Freedom Hotline's blog

Camden buskers defy council ban

Camden buskers took to the streets on the first day of the council's new licence scheme - under which unlicensed busking becomes a crime, punishable with an £1000 fine.

Specifically, percussion and wind instruments - all of them! - are banned, and will not be licensed except in exceptional circumstances.

In this video, a protesting unlicensed percussionist ad libs on libertarianism, including the lines 'I walk within my own authority; nobody stands over me'; and (on bureaucrats' 'shite'): 'when you stand up to it, it's insubstantial'.

Camden Council's war on buskers

The Campaign group Keep Streets Live is challenging Camden Council’s draconian new busking law in the High Court.

The new law is extraordinarily severe, anathema to this vibrant and chilled part of London with a lively street music scene.

Not only will buskers have to apply in advance and pay for a licence, there are also strict rules and conditions for busking which will make the activity all but impossible.

'Yid Army' charges should never have been brought

It is good news that charges have been dropped against three Tottenham fans for using the word ‘Yid’. But why was such a case brought in the first place?

It was last September that the FA put out a statement warning Spurs fans that their ‘Yid Army’ chants are likely ‘to be considered offensive by the reasonable observer. Use of the term in a public setting could amount to a criminal offence and leave fans liable to prosecution’. Tottenham fans had also been told to ‘drop the Y-word from their songbook’ by lobby groups such as the Community Security Trust and the Society of Black Lawyers (the latter of which threatened to report the club to the police).

No to state parents in Scotland

The Scottish government has passed a bill to appoint a ‘named person’ for every child at birth, with the responsibility of ‘advising, informing or supporting the child or young person’. These parental functions will hitherto be allotted to an employee of a health board or education authority (it is specifically stated that the named person cannot be one of the child’s parents).

This extraordinary

57 travel-restricting 'bubble' football matches

In the Manifesto Club report, Criminalising Football Fans, Peter Lloyd documented the heavy-handed use of travel restrictions for football fans, known as 'bubble matches'. At these matches away-fans are banned from travelling by car or public transport, and can only travel by licensed coaches from specified pick-up points.

This is a major inconvenience, and gross interference on the freedom of movement of the majority of law-abiding fans.

Tell House of Lords about problems for international students

We've written before about the problem of final-year architecture students under threat of deportation.

The House of Lords' Science and Technology Committee has issued a call for evidence, on the effect of immigration rules on international students.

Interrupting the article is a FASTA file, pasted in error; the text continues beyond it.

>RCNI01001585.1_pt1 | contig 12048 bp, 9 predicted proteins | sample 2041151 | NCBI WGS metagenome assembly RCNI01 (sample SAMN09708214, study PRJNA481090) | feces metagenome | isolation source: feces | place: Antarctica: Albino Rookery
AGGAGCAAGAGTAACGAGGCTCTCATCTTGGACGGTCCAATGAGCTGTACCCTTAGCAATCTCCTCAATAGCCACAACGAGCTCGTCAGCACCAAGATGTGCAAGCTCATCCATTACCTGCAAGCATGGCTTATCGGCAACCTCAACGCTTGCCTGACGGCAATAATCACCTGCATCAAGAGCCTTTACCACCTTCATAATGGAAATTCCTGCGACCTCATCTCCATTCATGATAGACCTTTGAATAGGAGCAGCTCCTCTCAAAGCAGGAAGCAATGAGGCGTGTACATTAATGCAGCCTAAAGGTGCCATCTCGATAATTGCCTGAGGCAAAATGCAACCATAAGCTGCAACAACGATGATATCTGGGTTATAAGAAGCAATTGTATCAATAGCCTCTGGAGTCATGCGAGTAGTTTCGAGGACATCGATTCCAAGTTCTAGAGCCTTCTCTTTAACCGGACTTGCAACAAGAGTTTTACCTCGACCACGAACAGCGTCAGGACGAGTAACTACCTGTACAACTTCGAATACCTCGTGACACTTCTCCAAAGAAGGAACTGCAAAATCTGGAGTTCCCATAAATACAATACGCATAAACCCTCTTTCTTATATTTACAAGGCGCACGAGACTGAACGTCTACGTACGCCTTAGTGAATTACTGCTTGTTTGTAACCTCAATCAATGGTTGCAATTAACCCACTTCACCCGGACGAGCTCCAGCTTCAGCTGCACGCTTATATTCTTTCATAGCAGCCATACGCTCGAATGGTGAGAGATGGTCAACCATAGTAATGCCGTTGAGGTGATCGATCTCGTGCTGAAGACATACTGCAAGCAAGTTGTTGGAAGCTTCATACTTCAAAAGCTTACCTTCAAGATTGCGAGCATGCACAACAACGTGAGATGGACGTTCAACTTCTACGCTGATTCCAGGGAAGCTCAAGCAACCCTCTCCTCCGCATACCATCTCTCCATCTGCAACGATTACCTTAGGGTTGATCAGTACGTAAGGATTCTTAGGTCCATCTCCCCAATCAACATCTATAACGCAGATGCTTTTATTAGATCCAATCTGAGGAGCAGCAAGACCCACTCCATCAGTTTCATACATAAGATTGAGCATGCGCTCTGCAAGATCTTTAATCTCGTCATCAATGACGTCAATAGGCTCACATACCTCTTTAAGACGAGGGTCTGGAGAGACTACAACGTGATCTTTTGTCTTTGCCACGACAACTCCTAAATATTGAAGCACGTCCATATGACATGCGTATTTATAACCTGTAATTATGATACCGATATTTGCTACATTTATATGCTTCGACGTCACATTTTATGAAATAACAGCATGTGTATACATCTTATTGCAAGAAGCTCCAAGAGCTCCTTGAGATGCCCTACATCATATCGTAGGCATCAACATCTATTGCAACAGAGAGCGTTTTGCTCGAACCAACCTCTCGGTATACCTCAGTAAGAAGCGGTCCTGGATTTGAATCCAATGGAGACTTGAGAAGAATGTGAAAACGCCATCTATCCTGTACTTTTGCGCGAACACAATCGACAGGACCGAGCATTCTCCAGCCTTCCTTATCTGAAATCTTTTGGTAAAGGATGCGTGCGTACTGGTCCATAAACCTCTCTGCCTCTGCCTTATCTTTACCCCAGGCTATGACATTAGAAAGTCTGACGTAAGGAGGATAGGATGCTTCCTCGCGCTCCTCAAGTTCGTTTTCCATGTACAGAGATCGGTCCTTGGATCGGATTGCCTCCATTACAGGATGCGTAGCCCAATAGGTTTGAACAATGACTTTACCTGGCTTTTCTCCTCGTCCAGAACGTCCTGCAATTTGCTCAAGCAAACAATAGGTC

The deadline is 20 February. Do contact them with any case studies.

We are looking for other architecture students in the same position as Roxanne Walters - under threat of deportation in their final year. If this is you, do get in touch.



To UK Home Office: Stop deporting final-year architecture students

Post by Manick Govinda, head of the Manifesto Club Visiting Artists Campaign.

Imagine if the world-acclaimed Iraq-born architect Zaha Hadid was unable to complete her studies in the UK at the Architectural Association School of Architecture in the 1970s, and was threatened with deportation because of short-sighted immigration and employment policies? What reputation would British architecture have on the world stage if it stopped developing professional relationships with talented international young architects about to complete a long period of study?

This is what is currently happening to thousands non-EU architecture students who enrolled for 7-8 years study in the UK, before the points-based system was introduced by New Labour in 2009.

Newcastle and Sunderland unite to defeat draconian ‘bubble’ match

A guest post by Peter Lloyd, author of the Manifesto Club’s report ‘Criminalising Football Fans – The case Against ‘Bubble Matches’.

One of the most eagerly anticipated football matches in the Premier League calendar is the derby between Newcastle United and Sunderland. There were plans to make the 1 February fixture a “bubble” match, with all supporters of Sunderland AFC travelling to the game on Tyneside only on official coaches; travelling to the match in a private vehicle or using public transport would have been banned.

Thankfully, this proposal has been dropped, after pressure from both sets of fans.

A sad day for music in Camden

Camden Council has passed a motion bringing through compulsory licences for buskers. This is terrible news - for live music, and for freedom in public space.

Here is a copy of an email sent by Jonny Walker, Association of Street Artists and Performers, to supporters of his petition against the new licences.


300 pound fine for spitting: Disgusting and unacceptable!

A magistrate's court in Waltham Forest has fined two young men 300 pounds for spitting in the street - creating a precedent that is likely to lead to similar cases across the country.

This case was celebrated by the council, but raises worrying questions about the rule of the law and its application.

The men were fined and prosecuted under litter laws - Waltham Forest being one of the few councils, along with Hillingdon, who currently fine people for spitting under litter legislation.

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